Caroline
Hi Caroline,

Its a common mistake to hold on too long. Maybe knowing when to sell is harder to learn than when to buy. Recently I had to clear out the belongings of a deceased relative. I was surprised to see several stock certificates from companies long since dissolved. Now thats holding too long!


BUM


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Re: Best and worst investment decisions
Old 08-02-2005, 09:59 AM   #52
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Re: Best and worst investment decisions

Quote:
Originally Posted by LEX
Worst: Bought a Mcmansion one year before my ex-wife wiped me out in the divorce. say, do you think she timed the deal?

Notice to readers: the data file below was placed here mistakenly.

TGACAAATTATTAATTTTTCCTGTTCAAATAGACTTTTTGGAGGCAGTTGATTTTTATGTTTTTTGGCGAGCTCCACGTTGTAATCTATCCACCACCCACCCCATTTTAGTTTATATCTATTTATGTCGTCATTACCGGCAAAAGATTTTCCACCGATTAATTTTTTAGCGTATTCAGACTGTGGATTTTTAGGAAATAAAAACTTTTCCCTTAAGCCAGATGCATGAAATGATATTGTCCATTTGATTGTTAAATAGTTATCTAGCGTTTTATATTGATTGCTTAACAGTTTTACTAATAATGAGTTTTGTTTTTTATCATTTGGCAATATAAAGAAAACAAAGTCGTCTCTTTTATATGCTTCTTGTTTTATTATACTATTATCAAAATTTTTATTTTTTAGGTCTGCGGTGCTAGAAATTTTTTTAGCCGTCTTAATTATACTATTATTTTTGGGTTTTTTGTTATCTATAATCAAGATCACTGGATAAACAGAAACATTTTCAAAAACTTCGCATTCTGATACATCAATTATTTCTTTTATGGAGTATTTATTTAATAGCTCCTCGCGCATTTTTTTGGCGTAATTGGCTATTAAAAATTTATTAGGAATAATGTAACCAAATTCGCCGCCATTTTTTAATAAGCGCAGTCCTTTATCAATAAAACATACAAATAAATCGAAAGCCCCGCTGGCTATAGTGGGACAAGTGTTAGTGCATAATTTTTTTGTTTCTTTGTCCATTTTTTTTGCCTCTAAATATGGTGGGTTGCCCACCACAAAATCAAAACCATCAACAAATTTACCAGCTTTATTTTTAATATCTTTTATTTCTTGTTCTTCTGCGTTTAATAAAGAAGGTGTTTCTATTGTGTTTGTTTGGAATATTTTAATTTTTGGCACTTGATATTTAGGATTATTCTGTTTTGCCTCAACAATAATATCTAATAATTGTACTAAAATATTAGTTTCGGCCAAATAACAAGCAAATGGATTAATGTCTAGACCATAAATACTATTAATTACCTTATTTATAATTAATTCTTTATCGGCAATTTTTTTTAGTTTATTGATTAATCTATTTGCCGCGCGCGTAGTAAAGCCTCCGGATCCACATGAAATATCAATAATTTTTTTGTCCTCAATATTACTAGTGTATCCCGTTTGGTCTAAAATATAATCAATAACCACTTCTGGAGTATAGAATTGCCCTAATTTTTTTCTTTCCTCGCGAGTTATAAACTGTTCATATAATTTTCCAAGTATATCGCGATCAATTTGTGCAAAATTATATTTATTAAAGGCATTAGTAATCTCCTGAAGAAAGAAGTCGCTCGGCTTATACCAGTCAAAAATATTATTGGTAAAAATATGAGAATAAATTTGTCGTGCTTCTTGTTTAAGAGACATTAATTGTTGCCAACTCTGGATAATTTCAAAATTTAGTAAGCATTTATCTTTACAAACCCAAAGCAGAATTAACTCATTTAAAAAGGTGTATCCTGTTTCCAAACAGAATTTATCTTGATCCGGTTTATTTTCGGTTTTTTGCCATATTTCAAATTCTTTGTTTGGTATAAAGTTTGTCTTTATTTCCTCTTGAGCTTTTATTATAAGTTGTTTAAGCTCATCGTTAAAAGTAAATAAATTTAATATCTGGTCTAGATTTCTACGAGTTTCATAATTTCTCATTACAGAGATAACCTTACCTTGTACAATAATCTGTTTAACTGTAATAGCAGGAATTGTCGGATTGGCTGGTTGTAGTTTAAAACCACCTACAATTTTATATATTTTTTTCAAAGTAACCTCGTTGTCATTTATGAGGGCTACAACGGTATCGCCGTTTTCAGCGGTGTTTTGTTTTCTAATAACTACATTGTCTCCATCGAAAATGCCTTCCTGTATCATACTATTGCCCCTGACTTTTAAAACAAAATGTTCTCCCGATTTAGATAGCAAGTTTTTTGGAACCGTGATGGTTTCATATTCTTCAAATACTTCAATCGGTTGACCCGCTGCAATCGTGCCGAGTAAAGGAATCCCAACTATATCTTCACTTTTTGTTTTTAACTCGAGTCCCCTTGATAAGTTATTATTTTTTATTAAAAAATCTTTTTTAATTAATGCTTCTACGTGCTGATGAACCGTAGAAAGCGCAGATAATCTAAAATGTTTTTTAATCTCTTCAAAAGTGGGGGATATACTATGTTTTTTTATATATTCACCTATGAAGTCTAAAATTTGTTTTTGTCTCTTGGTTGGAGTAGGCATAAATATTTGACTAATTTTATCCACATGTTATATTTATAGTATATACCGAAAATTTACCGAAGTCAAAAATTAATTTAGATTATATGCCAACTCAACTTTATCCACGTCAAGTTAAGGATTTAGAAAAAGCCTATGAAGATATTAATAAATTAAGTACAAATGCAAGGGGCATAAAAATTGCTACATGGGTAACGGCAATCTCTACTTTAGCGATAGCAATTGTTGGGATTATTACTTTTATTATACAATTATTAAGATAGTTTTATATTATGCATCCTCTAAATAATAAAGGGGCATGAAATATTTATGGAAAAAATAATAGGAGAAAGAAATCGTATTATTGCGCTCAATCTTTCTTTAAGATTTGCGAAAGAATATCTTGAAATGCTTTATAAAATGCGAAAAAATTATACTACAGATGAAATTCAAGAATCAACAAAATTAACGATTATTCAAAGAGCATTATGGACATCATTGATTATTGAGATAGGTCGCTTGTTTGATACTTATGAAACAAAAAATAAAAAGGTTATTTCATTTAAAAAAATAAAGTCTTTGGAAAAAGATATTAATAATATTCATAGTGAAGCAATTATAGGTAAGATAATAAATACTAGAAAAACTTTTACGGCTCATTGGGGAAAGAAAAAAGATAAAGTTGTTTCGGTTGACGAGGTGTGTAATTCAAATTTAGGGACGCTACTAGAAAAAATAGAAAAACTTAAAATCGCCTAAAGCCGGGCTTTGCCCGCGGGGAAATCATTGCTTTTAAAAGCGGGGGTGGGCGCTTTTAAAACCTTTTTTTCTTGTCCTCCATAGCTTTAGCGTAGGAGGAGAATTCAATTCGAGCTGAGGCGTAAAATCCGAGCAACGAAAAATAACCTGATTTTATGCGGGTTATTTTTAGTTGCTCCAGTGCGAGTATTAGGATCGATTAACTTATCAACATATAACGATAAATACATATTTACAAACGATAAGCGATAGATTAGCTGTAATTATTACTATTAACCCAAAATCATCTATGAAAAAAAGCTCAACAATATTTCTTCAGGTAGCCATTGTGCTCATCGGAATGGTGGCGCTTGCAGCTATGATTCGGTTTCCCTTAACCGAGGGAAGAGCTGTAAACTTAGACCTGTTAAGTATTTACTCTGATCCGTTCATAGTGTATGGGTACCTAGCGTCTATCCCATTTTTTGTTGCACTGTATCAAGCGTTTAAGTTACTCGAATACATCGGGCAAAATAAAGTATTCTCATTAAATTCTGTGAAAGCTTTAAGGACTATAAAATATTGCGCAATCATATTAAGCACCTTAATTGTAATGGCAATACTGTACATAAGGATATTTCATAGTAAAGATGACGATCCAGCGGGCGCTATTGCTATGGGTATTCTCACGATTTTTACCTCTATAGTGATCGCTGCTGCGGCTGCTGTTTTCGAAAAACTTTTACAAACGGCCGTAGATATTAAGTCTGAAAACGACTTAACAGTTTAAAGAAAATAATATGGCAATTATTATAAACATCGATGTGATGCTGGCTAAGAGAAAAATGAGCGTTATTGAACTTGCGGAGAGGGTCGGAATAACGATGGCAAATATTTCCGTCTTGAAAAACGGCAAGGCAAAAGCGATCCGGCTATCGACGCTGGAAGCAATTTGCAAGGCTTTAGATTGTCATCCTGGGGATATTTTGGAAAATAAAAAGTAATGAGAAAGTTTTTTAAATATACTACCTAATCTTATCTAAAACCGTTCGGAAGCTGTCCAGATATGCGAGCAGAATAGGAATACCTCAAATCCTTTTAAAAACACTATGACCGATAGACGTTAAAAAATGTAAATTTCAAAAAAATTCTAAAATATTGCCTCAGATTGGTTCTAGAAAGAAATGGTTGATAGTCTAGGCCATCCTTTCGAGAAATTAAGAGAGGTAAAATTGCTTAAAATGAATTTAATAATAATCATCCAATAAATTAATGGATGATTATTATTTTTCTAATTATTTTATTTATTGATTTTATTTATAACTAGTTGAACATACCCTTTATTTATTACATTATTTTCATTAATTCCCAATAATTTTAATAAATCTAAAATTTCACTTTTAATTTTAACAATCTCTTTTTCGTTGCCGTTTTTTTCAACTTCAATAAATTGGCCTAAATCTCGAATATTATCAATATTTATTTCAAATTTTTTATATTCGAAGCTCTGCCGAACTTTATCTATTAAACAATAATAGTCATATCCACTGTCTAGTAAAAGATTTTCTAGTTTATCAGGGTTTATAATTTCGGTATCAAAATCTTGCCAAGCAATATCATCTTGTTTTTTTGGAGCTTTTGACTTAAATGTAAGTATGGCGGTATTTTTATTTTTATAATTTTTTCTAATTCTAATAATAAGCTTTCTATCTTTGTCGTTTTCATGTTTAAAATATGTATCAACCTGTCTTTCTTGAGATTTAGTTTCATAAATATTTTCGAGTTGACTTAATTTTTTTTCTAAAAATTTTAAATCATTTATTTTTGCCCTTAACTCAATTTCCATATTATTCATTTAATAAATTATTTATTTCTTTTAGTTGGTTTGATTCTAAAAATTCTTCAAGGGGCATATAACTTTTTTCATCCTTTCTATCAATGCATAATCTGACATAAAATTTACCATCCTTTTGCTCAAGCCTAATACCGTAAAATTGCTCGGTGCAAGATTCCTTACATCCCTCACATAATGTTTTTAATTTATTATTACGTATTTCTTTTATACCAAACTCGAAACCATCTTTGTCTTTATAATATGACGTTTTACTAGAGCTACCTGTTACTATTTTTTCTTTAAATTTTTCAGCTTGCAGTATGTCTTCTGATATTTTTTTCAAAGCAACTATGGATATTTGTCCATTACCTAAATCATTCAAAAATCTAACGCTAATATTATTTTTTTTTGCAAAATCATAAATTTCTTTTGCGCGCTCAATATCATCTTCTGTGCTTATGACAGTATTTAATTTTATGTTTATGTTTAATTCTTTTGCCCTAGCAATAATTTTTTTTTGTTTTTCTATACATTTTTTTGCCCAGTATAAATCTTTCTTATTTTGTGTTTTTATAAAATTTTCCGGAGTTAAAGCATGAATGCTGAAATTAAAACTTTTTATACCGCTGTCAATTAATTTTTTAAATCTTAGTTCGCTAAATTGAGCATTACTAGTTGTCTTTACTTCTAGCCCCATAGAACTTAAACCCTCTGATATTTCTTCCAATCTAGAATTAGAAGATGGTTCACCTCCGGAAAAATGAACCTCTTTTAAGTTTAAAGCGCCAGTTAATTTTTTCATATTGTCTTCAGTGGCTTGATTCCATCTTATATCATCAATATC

Best: Took company options as bonus instead of salary when company was on hard times, sold them five years later once the situation turned around, and got to portfolio critical mass on the proceeds. I figured lighting was not going to strike twice, that I was lucky and not smart, and bought boring vanguard balanced funds to enjoy them for their conservative, low risk asset preservation. (Wellesly, Wellington, balanced Index...all Admirals on their own yacht sailing through the sea of investment pitfalls I most likely would have made but for one or two good breaks 8)).
You took an informed risk and it paid off, doesn't sound like dumb luck to me. The really smart move was knowing when to cash in and not double down!
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Re: Best and worst investment decisions
Old 08-02-2005, 10:19 AM   #53
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Re: Best and worst investment decisions

Quote:
Originally Posted by BUM